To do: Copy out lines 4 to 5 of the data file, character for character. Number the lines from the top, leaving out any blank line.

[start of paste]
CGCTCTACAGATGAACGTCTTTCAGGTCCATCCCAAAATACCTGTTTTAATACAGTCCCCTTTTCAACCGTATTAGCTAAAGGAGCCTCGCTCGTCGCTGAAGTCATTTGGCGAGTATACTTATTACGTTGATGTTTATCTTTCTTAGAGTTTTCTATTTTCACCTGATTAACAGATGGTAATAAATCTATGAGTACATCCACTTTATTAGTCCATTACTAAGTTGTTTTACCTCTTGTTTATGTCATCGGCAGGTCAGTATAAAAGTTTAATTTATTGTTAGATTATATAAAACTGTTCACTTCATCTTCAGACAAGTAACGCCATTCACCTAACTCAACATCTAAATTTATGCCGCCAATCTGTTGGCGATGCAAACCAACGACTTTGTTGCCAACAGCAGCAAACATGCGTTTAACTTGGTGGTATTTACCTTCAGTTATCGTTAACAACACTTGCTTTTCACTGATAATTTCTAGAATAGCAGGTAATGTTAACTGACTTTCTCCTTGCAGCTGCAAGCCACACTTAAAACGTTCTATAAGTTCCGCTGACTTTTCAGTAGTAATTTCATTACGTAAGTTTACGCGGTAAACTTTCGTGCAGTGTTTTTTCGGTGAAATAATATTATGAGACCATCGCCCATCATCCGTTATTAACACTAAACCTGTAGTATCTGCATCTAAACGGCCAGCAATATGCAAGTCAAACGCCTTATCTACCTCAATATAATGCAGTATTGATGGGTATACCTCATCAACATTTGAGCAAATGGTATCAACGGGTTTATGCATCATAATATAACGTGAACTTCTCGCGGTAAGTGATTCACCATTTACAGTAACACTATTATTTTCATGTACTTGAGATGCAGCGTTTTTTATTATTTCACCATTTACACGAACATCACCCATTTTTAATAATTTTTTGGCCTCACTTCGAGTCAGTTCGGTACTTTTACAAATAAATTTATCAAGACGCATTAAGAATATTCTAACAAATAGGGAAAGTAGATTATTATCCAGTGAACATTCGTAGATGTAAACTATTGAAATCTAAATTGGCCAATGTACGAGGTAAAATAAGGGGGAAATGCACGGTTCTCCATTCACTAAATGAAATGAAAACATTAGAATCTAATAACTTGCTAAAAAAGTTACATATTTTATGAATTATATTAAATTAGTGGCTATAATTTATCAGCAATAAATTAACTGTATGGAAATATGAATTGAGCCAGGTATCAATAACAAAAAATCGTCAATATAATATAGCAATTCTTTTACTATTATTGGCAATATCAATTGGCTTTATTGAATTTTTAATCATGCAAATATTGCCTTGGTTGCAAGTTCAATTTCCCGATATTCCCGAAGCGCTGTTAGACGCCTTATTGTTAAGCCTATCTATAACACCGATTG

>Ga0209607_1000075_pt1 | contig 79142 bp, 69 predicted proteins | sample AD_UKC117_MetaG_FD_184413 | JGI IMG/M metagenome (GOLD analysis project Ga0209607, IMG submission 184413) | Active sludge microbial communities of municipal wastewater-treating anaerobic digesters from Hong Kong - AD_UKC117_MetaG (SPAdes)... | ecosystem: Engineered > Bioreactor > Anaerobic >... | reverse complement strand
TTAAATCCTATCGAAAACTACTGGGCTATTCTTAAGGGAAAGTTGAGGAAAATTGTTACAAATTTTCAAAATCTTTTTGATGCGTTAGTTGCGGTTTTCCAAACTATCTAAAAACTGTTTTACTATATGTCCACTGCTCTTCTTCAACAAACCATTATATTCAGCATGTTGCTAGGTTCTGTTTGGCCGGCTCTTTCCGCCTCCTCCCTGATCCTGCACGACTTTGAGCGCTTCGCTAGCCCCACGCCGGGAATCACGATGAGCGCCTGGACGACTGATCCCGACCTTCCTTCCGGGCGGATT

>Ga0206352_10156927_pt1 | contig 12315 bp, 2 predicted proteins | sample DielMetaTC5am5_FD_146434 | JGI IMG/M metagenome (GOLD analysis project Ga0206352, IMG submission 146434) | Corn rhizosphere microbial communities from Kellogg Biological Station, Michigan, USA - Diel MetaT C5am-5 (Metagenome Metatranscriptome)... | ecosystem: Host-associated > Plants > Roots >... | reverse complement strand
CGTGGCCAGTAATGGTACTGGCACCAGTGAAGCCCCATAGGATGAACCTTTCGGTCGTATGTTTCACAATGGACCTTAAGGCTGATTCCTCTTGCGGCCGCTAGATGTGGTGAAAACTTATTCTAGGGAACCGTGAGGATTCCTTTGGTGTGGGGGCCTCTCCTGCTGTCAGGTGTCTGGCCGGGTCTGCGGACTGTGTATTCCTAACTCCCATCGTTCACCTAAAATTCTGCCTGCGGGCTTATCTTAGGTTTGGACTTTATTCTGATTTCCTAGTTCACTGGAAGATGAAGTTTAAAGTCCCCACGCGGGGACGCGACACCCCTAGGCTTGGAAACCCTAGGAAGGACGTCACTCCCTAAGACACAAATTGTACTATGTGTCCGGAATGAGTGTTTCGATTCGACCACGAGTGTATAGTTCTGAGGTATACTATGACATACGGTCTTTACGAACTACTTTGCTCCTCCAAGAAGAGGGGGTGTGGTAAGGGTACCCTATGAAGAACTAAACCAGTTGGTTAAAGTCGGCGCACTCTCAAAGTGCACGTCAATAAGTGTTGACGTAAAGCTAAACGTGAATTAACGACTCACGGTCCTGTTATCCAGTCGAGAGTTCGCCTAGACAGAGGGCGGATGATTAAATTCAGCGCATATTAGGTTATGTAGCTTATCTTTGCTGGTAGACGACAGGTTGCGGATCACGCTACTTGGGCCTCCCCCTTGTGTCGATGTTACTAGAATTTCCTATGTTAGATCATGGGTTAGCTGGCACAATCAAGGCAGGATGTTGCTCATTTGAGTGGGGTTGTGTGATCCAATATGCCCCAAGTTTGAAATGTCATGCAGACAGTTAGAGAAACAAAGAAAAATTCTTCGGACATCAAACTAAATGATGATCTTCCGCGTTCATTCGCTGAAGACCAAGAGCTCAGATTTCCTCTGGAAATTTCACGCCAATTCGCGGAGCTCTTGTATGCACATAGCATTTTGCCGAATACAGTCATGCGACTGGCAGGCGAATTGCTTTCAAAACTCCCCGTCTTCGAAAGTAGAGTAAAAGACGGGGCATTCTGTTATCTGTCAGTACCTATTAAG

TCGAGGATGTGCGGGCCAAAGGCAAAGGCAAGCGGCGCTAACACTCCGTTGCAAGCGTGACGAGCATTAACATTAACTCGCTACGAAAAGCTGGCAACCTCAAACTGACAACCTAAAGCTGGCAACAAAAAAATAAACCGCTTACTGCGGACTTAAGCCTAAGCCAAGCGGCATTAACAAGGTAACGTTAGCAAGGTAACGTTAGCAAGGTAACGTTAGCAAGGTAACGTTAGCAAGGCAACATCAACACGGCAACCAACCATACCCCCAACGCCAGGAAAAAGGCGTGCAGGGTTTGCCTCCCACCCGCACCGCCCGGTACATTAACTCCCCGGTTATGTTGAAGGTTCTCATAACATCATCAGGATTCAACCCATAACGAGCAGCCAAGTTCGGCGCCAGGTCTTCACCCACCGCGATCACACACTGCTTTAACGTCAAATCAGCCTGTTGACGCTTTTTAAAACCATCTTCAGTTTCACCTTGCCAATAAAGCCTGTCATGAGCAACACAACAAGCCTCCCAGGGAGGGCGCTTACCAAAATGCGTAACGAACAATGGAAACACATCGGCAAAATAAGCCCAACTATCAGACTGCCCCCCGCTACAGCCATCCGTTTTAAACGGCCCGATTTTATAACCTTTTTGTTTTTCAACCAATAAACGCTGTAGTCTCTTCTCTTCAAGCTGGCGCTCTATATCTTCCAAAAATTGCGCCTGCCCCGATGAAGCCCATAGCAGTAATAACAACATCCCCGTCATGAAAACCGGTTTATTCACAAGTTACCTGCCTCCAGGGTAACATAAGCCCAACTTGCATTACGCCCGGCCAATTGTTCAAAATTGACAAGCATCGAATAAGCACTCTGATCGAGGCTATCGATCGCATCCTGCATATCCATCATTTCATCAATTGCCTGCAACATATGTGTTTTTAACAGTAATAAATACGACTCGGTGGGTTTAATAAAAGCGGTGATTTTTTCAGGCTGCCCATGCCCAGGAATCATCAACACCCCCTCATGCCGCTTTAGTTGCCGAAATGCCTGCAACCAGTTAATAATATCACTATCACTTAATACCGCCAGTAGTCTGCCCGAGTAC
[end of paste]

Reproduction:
>Ga0206352_10156927_pt1 | contig 12315 bp, 2 predicted proteins | sample DielMetaTC5am5_FD_146434 | JGI IMG/M metagenome (GOLD analysis project Ga0206352, IMG submission 146434) | Corn rhizosphere microbial communities from Kellogg Biological Station, Michigan, USA - Diel MetaT C5am-5 (Metagenome Metatranscriptome)... | ecosystem: Host-associated > Plants > Roots >... | reverse complement strand
CGTGGCCAGTAATGGTACTGGCACCAGTGAAGCCCCATAGGATGAACCTTTCGGTCGTATGTTTCACAATGGACCTTAAGGCTGATTCCTCTTGCGGCCGCTAGATGTGGTGAAAACTTATTCTAGGGAACCGTGAGGATTCCTTTGGTGTGGGGGCCTCTCCTGCTGTCAGGTGTCTGGCCGGGTCTGCGGACTGTGTATTCCTAACTCCCATCGTTCACCTAAAATTCTGCCTGCGGGCTTATCTTAGGTTTGGACTTTATTCTGATTTCCTAGTTCACTGGAAGATGAAGTTTAAAGTCCCCACGCGGGGACGCGACACCCCTAGGCTTGGAAACCCTAGGAAGGACGTCACTCCCTAAGACACAAATTGTACTATGTGTCCGGAATGAGTGTTTCGATTCGACCACGAGTGTATAGTTCTGAGGTATACTATGACATACGGTCTTTACGAACTACTTTGCTCCTCCAAGAAGAGGGGGTGTGGTAAGGGTACCCTATGAAGAACTAAACCAGTTGGTTAAAGTCGGCGCACTCTCAAAGTGCACGTCAATAAGTGTTGACGTAAAGCTAAACGTGAATTAACGACTCACGGTCCTGTTATCCAGTCGAGAGTTCGCCTAGACAGAGGGCGGATGATTAAATTCAGCGCATATTAGGTTATGTAGCTTATCTTTGCTGGTAGACGACAGGTTGCGGATCACGCTACTTGGGCCTCCCCCTTGTGTCGATGTTACTAGAATTTCCTATGTTAGATCATGGGTTAGCTGGCACAATCAAGGCAGGATGTTGCTCATTTGAGTGGGGTTGTGTGATCCAATATGCCCCAAGTTTGAAATGTCATGCAGACAGTTAGAGAAACAAAGAAAAATTCTTCGGACATCAAACTAAATGATGATCTTCCGCGTTCATTCGCTGAAGACCAAGAGCTCAGATTTCCTCTGGAAATTTCACGCCAATTCGCGGAGCTCTTGTATGCACATAGCATTTTGCCGAATACAGTCATGCGACTGGCAGGCGAATTGCTTTCAAAACTCCCCGTCTTCGAAAGTAGAGTAAAAGACGGGGCATTCTGTTATCTGTCAGTACCTATTAAG